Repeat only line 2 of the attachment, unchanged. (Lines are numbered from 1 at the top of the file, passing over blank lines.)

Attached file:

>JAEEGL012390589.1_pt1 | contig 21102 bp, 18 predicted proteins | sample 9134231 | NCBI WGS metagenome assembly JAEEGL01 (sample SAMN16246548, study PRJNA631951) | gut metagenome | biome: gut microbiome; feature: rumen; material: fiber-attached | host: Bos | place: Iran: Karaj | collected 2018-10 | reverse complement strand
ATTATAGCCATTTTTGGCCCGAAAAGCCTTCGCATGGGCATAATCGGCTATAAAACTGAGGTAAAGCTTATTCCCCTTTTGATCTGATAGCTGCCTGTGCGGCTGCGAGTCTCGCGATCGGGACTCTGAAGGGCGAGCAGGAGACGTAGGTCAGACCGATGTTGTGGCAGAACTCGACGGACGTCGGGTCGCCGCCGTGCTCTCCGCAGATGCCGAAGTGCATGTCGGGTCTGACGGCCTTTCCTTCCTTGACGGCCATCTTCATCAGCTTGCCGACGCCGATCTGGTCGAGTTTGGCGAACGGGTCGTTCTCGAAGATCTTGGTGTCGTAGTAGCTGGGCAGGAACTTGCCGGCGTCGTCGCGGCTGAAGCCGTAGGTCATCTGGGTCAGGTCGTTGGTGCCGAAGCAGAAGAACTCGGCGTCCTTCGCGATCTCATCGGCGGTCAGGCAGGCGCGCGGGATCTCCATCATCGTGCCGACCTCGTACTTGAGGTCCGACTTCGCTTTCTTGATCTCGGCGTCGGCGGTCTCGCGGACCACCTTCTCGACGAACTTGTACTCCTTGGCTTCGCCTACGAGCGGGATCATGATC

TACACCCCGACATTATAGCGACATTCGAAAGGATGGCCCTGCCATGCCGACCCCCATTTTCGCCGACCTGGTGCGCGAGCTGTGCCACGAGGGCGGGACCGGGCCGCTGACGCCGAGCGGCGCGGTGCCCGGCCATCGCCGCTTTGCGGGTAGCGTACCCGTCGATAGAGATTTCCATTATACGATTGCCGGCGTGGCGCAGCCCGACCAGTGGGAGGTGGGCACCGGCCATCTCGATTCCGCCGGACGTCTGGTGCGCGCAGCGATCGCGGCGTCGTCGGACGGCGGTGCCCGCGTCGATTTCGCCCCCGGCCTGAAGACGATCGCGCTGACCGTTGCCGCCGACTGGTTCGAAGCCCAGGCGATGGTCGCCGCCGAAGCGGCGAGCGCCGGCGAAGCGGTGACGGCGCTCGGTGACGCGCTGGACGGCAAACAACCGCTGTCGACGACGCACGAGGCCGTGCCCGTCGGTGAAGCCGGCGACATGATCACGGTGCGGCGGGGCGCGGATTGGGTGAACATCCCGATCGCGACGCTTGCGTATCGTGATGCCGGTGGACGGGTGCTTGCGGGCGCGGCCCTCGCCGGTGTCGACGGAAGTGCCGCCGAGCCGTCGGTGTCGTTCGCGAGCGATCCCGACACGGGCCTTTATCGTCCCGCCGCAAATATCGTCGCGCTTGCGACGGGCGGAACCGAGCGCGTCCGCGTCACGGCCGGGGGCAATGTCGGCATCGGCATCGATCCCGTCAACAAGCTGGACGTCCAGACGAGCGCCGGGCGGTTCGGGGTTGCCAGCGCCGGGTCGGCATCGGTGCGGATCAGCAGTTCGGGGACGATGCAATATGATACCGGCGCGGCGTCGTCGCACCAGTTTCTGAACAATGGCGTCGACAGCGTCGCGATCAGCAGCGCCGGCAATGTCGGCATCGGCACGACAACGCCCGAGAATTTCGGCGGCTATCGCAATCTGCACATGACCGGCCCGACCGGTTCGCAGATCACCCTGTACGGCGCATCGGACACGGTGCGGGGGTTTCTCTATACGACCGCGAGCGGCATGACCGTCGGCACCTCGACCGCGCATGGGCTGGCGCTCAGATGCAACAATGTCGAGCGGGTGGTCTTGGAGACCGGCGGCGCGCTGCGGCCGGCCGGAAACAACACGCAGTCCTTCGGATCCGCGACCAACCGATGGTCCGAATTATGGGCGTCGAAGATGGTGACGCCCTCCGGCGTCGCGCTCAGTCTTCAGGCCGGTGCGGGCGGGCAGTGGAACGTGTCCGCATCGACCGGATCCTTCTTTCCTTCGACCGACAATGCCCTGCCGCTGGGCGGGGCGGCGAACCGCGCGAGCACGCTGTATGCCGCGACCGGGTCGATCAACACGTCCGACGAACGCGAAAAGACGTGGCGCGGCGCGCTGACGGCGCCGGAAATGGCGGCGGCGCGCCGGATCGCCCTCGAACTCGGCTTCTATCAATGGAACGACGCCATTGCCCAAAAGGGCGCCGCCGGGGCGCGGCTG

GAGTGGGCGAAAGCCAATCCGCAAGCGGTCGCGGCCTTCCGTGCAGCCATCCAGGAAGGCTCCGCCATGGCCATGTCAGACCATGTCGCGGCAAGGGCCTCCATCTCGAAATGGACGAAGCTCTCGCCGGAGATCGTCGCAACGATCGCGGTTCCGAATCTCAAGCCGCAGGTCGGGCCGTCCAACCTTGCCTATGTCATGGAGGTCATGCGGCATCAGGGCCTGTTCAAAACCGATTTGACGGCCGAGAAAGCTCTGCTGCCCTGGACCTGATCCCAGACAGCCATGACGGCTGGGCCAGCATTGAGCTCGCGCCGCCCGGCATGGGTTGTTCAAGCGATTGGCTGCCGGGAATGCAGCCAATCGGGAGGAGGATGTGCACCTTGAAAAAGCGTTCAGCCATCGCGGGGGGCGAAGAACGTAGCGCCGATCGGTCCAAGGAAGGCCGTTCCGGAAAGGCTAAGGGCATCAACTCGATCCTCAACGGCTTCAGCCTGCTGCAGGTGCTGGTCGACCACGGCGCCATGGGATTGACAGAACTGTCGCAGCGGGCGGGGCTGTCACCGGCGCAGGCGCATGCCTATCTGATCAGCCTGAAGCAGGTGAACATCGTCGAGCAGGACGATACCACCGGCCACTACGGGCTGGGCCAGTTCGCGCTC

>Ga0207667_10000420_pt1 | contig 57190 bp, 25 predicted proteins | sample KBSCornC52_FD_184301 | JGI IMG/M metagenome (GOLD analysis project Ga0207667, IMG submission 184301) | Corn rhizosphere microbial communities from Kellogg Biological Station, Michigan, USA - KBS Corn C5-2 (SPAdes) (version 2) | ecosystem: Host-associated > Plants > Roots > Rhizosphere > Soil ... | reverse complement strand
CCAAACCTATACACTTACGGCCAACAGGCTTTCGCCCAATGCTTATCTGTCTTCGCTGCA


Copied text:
ATTATAGCCATTTTTGGCCCGAAAAGCCTTCGCATGGGCATAATCGGCTATAAAACTGAGGTAAAGCTTATTCCCCTTTTGATCTGATAGCTGCCTGTGCGGCTGCGAGTCTCGCGATCGGGACTCTGAAGGGCGAGCAGGAGACGTAGGTCAGACCGATGTTGTGGCAGAACTCGACGGACGTCGGGTCGCCGCCGTGCTCTCCGCAGATGCCGAAGTGCATGTCGGGTCTGACGGCCTTTCCTTCCTTGACGGCCATCTTCATCAGCTTGCCGACGCCGATCTGGTCGAGTTTGGCGAACGGGTCGTTCTCGAAGATCTTGGTGTCGTAGTAGCTGGGCAGGAACTTGCCGGCGTCGTCGCGGCTGAAGCCGTAGGTCATCTGGGTCAGGTCGTTGGTGCCGAAGCAGAAGAACTCGGCGTCCTTCGCGATCTCATCGGCGGTCAGGCAGGCGCGCGGGATCTCCATCATCGTGCCGACCTCGTACTTGAGGTCCGACTTCGCTTTCTTGATCTCGGCGTCGGCGGTCTCGCGGACCACCTTCTCGACGAACTTGTACTCCTTGGCTTCGCCTACGAGCGGGATCATGATC